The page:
Daniel O's Reviews > The Hitchhikers Guide to the Galaxy Live

The Hitchhikers Guide to the Galaxy Live by Douglas Adams
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Nov 15, 10


** spoiler alert ** The Hitchhikers Guide to the Galaxy:
Thumbs Up and We’re Out of Here

Arthur never wanted to travel through space and time, but that’s how everyone feels. In Douglas Adams’s science fiction comedy, The Hitchhikers Guide to the Galaxy, you follow the adventures of Arthur Dent, Trillian Astra (previously Tricia McMillen), Ford Prefect, and Zaphod Beeblebrox as they travel through the universe. At first Arthur Dent wakes up one morning to the sound of an engine, only to realize that the world is about to be destroyed by Vogons, a very diplomatic race. After being warned by his friend, Ford, Arthur hitches a ride on a Vogon ship thanks to Ford. They nearly escape the Vogon ship only to be hurdled into the empty void of space, leaving them to hitch another ride on the Heart of Gold, the coveted space ship of Zaphod Beeblebrox, president of the galaxy. Greetings are exchanged on the Heart of Gold, but soon after, they make their way to the planet building planet, Magrathea. Read more to find out what happens. The Hitchhikers Guide to the Galaxy is an amazing beginning to the series and amazing book (despite the sixth book) because it is hilarious in many ways, unpredictable, and very well written.

The Hitchhikers Guide to the Galaxy is brilliant in many ways, one of which is the fact that it’s a riot to read. This is evident in the very beginning when Douglas Adams introduces the story/setting when he writes: “Far out in the uncharted backwaters of the unfashionable end of the Western Spiral arm of the Galaxy lies a small unregarded yellow sun. Orbiting this at a distance of roughly ninety-eight million miles is an utterly insignificant little blue-green planet whose ape-descended life forms are so amazingly primitive that they still think digital watches are a pretty neat idea” (page 1). That’s just a hilarious way to start a novel, just to look at the Earth as an insignificant little planet with small brains (like it were from an aliens perspective). This also shows when later on towards the middle of the book, Douglas Adams writes about a super computer, Deep Thought, is asked to answer the meaning of life, the universe, and everything. After about seventy-five thousand generations, Deep Thought found the answer to life, the universe, and everything, which apparently is just forty-two (page 179-181). Therefore The Hitchhikers Guide to the Galaxy, and Douglas Adams as a writer, are both just hilarious.

In The Hitchhikers Guide to the Galaxy there come times when it can be completely unpredictable. There are many places where this shows, but one of my favorites is in the beginning, when Arthur’s house is going to be torn down through when the earth is going to be destroyed. When the earth gets destroyed, the Vogons tell everyone that it’s being torn down to make a space-highway. Coincidently that’s why Arthur’s house is going to be torn down, to make room for a highway. Later on in the book, unpredictability is evident when everyone is searching for Magrathea. When they get there, Arthur hits the improbability genitor and turns two rockets following them into a houseplant and a whale. That’s one place where one is confused, but just roles with it because of how funny it is. Overall The Hitchhikers Guide to the Galaxy is unpredictable, but its unpredictability provides to its amount of hilarity.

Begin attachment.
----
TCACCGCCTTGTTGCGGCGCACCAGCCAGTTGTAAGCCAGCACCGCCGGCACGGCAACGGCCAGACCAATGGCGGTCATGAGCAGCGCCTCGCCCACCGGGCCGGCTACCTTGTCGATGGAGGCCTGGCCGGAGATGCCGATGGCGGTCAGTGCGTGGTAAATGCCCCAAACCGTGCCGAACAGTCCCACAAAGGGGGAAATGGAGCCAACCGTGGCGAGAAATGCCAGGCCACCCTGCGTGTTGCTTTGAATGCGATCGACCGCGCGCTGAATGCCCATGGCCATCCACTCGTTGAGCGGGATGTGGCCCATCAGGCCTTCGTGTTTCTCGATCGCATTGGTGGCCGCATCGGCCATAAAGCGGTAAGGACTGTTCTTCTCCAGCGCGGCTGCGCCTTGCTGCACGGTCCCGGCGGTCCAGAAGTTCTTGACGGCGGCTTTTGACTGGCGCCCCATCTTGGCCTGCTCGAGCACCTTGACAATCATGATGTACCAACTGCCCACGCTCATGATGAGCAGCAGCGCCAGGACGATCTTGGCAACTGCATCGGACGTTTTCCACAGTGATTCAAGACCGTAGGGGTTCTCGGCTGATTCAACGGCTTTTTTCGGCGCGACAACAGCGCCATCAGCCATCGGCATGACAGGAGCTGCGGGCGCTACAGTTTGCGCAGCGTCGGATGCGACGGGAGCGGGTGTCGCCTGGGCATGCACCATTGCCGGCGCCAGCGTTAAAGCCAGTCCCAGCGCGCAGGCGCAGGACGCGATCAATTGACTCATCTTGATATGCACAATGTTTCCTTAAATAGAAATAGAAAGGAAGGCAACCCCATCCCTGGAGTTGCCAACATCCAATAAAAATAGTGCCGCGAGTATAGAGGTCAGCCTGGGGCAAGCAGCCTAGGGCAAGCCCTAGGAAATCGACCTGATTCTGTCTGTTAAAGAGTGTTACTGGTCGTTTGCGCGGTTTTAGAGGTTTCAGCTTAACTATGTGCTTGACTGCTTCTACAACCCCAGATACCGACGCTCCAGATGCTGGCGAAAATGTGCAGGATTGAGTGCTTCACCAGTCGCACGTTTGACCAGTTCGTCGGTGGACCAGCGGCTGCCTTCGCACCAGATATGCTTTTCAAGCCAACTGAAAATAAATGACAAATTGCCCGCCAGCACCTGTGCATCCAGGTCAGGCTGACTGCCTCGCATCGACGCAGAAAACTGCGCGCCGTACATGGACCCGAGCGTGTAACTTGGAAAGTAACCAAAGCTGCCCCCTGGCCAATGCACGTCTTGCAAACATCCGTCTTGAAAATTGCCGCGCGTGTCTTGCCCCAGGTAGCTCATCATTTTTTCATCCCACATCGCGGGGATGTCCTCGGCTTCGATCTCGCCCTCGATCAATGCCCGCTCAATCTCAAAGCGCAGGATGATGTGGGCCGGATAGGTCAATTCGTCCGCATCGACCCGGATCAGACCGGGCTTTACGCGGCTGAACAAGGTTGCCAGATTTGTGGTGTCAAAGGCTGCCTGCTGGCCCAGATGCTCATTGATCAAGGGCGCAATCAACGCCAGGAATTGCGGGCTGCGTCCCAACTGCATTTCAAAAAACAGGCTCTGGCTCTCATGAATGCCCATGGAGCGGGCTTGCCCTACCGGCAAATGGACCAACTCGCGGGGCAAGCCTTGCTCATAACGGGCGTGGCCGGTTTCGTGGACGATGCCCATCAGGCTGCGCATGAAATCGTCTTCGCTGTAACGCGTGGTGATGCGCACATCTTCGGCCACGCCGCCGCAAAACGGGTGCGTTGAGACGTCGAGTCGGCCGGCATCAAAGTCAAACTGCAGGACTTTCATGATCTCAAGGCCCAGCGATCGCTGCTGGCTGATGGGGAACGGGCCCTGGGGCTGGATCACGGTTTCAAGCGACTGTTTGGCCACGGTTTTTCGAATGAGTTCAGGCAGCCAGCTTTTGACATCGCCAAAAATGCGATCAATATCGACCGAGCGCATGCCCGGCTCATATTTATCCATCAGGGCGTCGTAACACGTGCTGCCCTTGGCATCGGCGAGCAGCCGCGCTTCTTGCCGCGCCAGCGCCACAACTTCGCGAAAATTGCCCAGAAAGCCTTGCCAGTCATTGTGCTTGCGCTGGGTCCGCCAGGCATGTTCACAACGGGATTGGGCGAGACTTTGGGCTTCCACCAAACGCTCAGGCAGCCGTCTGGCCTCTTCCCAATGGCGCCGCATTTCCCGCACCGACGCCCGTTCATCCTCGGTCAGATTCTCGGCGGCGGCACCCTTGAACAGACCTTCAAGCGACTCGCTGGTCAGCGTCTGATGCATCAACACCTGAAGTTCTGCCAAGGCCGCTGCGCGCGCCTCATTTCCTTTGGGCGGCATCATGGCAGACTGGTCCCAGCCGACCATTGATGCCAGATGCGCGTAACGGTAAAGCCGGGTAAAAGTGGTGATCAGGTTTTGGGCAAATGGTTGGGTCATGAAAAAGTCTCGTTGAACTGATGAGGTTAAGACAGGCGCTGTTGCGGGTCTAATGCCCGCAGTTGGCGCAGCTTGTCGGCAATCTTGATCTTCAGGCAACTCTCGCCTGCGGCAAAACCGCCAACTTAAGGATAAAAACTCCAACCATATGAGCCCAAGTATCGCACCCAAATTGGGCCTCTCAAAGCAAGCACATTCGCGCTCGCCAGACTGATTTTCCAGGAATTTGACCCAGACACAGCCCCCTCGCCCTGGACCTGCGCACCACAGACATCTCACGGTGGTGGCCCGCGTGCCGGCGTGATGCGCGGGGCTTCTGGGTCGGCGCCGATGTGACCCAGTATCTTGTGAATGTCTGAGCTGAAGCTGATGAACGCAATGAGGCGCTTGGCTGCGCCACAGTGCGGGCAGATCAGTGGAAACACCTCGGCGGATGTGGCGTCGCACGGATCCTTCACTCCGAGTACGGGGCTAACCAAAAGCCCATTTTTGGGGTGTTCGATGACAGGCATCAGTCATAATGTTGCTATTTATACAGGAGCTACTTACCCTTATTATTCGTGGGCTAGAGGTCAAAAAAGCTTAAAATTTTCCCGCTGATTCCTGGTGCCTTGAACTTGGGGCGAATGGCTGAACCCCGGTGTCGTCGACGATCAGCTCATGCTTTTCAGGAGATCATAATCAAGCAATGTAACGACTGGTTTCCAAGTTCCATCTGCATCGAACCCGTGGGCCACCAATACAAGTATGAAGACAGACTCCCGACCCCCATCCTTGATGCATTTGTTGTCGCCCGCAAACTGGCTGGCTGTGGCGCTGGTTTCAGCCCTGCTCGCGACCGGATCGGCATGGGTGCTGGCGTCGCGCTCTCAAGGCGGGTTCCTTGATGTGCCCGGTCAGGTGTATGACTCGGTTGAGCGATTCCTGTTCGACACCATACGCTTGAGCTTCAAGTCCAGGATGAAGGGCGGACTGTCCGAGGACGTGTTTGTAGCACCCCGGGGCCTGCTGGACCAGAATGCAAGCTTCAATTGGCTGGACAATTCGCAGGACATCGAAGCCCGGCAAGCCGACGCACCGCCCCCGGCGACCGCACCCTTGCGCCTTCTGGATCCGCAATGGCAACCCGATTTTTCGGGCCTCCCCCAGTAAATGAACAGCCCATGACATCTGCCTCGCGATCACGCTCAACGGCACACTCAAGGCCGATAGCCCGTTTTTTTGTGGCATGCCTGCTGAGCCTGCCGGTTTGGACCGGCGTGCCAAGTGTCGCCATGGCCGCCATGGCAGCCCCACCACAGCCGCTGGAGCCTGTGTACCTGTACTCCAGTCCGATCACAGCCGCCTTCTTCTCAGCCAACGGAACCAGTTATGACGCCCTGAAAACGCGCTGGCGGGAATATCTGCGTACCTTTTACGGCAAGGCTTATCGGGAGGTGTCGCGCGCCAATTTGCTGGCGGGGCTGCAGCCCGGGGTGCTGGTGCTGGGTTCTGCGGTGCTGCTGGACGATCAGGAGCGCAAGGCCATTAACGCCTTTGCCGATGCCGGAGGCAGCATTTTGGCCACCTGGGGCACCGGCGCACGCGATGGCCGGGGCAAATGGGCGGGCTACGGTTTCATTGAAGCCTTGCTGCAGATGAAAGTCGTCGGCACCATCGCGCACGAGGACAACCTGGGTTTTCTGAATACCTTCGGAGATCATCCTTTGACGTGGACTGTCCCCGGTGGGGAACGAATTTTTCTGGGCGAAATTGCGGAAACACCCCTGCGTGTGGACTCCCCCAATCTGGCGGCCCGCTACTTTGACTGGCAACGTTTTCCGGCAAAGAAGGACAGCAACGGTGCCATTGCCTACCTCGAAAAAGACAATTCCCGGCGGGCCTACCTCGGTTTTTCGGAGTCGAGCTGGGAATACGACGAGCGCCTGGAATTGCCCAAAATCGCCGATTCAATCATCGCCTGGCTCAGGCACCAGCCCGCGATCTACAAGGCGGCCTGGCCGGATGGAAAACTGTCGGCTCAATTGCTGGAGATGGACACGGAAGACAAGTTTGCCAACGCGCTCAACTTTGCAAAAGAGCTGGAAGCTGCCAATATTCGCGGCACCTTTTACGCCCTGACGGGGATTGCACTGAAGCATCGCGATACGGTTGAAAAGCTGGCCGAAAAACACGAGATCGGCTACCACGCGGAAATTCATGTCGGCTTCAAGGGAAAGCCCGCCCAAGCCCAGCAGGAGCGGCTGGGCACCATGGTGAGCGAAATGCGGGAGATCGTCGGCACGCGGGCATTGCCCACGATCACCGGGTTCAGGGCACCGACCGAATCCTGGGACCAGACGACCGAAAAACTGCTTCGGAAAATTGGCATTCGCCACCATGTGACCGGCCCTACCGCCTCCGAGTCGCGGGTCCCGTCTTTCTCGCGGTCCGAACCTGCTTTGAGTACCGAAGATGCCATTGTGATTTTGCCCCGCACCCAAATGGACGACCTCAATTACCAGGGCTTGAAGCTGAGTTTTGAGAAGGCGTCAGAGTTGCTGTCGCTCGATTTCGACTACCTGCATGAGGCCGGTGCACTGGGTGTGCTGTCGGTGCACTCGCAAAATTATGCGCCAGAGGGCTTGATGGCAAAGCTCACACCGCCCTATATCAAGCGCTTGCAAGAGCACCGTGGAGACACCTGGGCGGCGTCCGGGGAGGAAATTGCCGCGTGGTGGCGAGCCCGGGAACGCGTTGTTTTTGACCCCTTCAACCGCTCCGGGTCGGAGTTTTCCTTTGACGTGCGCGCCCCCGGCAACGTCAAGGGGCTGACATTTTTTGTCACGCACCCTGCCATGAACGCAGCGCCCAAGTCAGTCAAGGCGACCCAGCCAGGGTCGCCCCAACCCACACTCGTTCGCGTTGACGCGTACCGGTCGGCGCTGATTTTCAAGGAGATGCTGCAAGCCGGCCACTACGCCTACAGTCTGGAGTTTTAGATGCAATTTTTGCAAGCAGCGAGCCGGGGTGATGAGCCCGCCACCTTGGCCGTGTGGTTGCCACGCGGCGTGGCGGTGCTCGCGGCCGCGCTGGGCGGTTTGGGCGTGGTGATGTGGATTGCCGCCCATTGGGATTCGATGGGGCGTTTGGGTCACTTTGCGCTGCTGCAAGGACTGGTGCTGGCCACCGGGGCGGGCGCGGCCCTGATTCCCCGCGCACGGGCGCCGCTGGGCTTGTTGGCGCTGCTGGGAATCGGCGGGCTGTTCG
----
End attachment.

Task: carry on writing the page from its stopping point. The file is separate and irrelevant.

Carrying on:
Lastly, The Hitchhikers Guide to the Galaxy is, overall, well written. As previously stated, its both very funny and very unpredictable. That right there is a good combo when writing a book. When a book is too unpredictable, it can be funny because it’s just horribly written, but The Hitchhikers Guide to the Galaxy is not at all like that. The unpredictability provides to the funniness especially when it states the two most intelligent species on Earth, dolphins, and mice. Only if a book were written well enough, that could have worked well. Luckily Douglas Adams is a very good author, which shows in every single one of his books.

The Hitchhikers Guide to the Galaxy is an amazing beginning to the series and amazing book (despite the sixth book) because it is hilarious in many ways, unpredictable, and very well written. As a long time The Hitchhikers Guide to the Galaxy fan, I have incorporated many references to it in my life. Since Deep Thought came up with the answer to life, the universe, and everything to be forty-two, I have mostly devoted that to being the answer to life, the universe, and everything since there is no actual known answer. Also, I find myself referencing other books in the series, like in the fourth book there’s “Sorry for the inconvenience” which comes from my favorite scene in the whole entire series. While rereading The Hitchhikers Guide to the Galaxy and writing this I came upon the fact of the references. I also started reminiscing on the past, when I read and finished each book (besides the sixth one). I started to remember my favorite parts and all the good times that came from the series, like Arthur’s girlfriend Fenchurch, and the second edition of “The Hitchhikers Guide to the Galaxy” along with all the crazy stuff that came with it. Overall, The Hitchhikers Guide to the Galaxy is a great book and if you haven’t read it, I suggest you do. But if you have read it, reread it, it’s a good experience to revisit good books.
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message 1: by Alex (new) - added it

Alex G I liked the way you presented the book in such a funny way. After reading this review I wanted to know more about the book. Overall the book review was very nicely made.


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